Understanding Inflammation

Posted by Scott McKenzie on 11/10/2016 to Health Tips

When most people think of inflammation, they tend to think of the joints, muscles and tendons. However, inflammation is so much more than arthritis, tendinitis or age related physical stress.  Inflammation is actually a whole body response to a variety of threats posed to the body's immune system. The immune system detects the threats and activates various proteins to protect the cells from damage caused by stress, depression, infection, chemicals in our environment, viruses, bacteria, sugary, salty or high fat foods and immune disorders.

When we think of inflammation, we don"t necessarily think of stress as a factor. Yet, during stressful periods, the immune system will activate C-reactive proteins which govern our "flight or fight" tendencies. This response inflames stress levels and boosts adrenaline. In the "heat of the moment" this response is warranted and may even be beneficial depending on the situation. However, continual stress bringing the constant reaction of the C-reactive proteins can factor into many chronic health conditions such as Crohn's Disease, Irritable Bowel Syndrome and Colitis. People affected by digestive disorders linked to this chronic inflammation can be at risk of poor bone health due to the fact that digestive disorders can prevent the absorption of bone building nutrients such as vitamin D and calcium.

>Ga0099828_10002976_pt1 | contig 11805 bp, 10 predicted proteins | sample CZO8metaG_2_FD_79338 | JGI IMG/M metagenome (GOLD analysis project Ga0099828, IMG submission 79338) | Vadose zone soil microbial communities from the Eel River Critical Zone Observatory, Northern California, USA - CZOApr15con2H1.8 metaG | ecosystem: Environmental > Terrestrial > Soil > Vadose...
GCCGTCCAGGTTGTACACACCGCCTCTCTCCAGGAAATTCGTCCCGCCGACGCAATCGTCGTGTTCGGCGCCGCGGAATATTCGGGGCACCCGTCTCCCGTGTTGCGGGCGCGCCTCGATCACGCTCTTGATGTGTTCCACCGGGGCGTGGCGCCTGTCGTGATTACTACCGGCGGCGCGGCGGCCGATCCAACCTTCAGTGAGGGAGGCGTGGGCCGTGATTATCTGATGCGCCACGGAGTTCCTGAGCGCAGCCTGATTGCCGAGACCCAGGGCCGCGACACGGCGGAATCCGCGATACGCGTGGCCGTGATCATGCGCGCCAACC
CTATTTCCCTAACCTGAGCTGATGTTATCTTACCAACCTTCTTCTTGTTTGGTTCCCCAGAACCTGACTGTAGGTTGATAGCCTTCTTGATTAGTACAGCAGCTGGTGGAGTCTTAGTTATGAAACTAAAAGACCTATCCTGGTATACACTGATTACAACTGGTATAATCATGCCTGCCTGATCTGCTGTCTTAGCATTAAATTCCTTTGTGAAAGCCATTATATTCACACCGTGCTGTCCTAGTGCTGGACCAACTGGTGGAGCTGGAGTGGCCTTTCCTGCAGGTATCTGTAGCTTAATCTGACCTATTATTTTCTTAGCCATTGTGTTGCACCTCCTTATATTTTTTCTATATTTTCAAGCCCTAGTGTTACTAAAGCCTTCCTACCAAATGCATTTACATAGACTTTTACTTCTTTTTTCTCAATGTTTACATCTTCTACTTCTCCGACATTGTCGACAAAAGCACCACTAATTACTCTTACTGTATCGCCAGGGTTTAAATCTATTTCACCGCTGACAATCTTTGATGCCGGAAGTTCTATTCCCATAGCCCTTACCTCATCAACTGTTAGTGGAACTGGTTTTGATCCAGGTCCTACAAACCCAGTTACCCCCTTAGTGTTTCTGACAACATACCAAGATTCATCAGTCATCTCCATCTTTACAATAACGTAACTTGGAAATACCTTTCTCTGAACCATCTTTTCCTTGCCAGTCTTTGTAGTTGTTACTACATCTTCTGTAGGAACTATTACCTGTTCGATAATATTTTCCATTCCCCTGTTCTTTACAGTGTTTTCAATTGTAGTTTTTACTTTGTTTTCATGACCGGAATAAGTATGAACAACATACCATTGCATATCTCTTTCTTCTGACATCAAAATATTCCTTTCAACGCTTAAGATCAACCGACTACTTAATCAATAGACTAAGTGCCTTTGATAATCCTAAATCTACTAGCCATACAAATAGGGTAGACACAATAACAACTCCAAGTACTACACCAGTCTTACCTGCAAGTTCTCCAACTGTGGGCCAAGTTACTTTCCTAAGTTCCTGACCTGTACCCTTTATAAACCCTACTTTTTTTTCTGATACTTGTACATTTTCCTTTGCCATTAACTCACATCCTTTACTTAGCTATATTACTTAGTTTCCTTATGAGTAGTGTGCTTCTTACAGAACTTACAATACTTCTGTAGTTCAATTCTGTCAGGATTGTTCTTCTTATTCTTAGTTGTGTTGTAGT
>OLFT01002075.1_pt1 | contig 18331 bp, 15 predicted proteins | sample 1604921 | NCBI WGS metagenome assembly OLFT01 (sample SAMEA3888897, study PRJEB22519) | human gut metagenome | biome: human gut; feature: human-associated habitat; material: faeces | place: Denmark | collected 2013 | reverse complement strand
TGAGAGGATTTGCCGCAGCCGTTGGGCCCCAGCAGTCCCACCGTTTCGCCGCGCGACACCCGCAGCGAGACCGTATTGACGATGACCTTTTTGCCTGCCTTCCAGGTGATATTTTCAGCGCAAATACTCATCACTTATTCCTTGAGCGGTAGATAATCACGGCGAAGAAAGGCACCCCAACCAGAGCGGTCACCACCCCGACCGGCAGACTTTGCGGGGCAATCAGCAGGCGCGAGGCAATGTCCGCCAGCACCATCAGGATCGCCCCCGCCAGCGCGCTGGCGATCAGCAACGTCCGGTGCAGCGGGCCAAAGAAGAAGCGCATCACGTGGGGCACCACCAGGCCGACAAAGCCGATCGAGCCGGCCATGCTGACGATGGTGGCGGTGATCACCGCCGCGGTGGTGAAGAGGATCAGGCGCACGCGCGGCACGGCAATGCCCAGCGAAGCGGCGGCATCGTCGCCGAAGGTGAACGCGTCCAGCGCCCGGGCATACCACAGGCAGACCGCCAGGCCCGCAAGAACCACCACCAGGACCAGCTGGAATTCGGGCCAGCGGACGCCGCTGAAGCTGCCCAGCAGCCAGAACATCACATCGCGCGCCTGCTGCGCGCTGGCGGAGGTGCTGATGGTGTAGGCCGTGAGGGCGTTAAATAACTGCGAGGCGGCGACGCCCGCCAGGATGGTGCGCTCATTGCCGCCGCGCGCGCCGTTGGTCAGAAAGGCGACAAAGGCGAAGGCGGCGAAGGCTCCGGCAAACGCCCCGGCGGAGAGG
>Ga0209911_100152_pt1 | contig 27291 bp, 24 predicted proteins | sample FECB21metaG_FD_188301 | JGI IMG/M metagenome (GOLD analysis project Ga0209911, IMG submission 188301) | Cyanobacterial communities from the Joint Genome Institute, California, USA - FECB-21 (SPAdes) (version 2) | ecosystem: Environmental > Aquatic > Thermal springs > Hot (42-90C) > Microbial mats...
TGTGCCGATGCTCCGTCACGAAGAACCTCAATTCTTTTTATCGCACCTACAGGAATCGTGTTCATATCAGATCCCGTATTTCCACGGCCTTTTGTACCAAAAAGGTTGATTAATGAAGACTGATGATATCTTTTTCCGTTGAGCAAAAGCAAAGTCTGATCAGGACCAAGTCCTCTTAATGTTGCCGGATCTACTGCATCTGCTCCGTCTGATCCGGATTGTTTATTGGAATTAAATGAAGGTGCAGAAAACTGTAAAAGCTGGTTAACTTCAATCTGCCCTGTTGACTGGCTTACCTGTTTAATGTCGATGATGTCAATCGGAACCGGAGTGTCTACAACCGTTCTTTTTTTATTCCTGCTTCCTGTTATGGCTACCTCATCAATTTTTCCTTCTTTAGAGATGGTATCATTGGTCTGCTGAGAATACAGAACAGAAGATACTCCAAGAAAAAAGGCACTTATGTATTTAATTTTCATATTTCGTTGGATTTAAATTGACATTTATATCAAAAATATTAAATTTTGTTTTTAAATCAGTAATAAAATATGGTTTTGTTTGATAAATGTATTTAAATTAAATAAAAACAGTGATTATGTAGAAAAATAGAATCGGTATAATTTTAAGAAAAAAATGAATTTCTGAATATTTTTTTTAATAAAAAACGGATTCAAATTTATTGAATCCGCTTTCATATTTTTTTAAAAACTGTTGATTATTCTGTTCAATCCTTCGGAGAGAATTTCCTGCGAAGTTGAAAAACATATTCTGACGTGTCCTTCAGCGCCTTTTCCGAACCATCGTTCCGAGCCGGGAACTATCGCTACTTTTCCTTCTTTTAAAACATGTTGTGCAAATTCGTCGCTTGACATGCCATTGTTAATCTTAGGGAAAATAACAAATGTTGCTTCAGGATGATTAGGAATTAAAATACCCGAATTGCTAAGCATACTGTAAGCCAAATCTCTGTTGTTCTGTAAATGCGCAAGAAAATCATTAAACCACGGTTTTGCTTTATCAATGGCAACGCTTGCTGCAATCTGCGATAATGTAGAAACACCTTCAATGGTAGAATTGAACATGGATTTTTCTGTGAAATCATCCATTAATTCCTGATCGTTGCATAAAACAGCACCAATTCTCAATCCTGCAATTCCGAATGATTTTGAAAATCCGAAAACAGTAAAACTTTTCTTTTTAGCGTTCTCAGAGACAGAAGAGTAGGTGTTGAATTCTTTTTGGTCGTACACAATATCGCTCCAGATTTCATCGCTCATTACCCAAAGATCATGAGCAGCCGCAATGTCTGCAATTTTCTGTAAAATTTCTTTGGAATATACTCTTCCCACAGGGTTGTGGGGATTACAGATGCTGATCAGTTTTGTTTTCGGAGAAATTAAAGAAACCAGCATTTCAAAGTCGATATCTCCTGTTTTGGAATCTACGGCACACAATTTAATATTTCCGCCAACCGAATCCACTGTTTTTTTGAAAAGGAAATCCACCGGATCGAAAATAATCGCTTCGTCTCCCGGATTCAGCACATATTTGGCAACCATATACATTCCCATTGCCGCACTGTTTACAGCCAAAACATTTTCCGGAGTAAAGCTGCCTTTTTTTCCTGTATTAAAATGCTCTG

The build-up of plaque in the blood vessels can lead to inflammation of the arteries, which in turn can lead to blood clots, high cholesterol and eventually inflammatory heart disease in at risk individuals. Inflammation caused by plaque can also affect the mouth with periodontal disease. Periodontal disease causes the gums to recede and damages the structure around the teeth, weakening the teeth and causing a host of dental issues. Various studies have shown that people with periodontal disease caused by the inflammation of the gums are at a higher risk of heart disease and dementia late life.

Inflammation can cause fluid to fill the lungs leading to various respiratory infections, asthma, and COPD or emphysema. The general consensus in the medical field links inflammation of the lungs and the chronic conditions it causes to chemicals in the home, obesity, pollution, and smoking. Higher levels of inflammation in the bodies of obese individuals have also been linked to various cancers. A Harvard University study from 2014 found that teens with obesity issues had a 63% higher risk of developing colon cancer later in life than their fit peers.

Chronic inflammation affects the skin causing psoriasis, an autoimmune response occurring when the skin cells grow too rapidly. Some studies actually link the chronic inflammation of the skin to faster cell aging causing the formation of wrinkles and eventual age related deterioration of the epidermis.

All in all, health experts tend to agree that staving off some of the effects of inflammation can be tied to maintaining a healthy environment, moderate physical activity and a well-balanced diet rich in superfoods like the aronia berry. In fact, various studies performed on the Chokeberry/Aronia Berry show many promising signs. It should be interesting to observe the conclusions that come from each of these studies regarding the "power of purple" and I very much look forward to sharing the findings with you in the future. In the meantime, keep eating purple.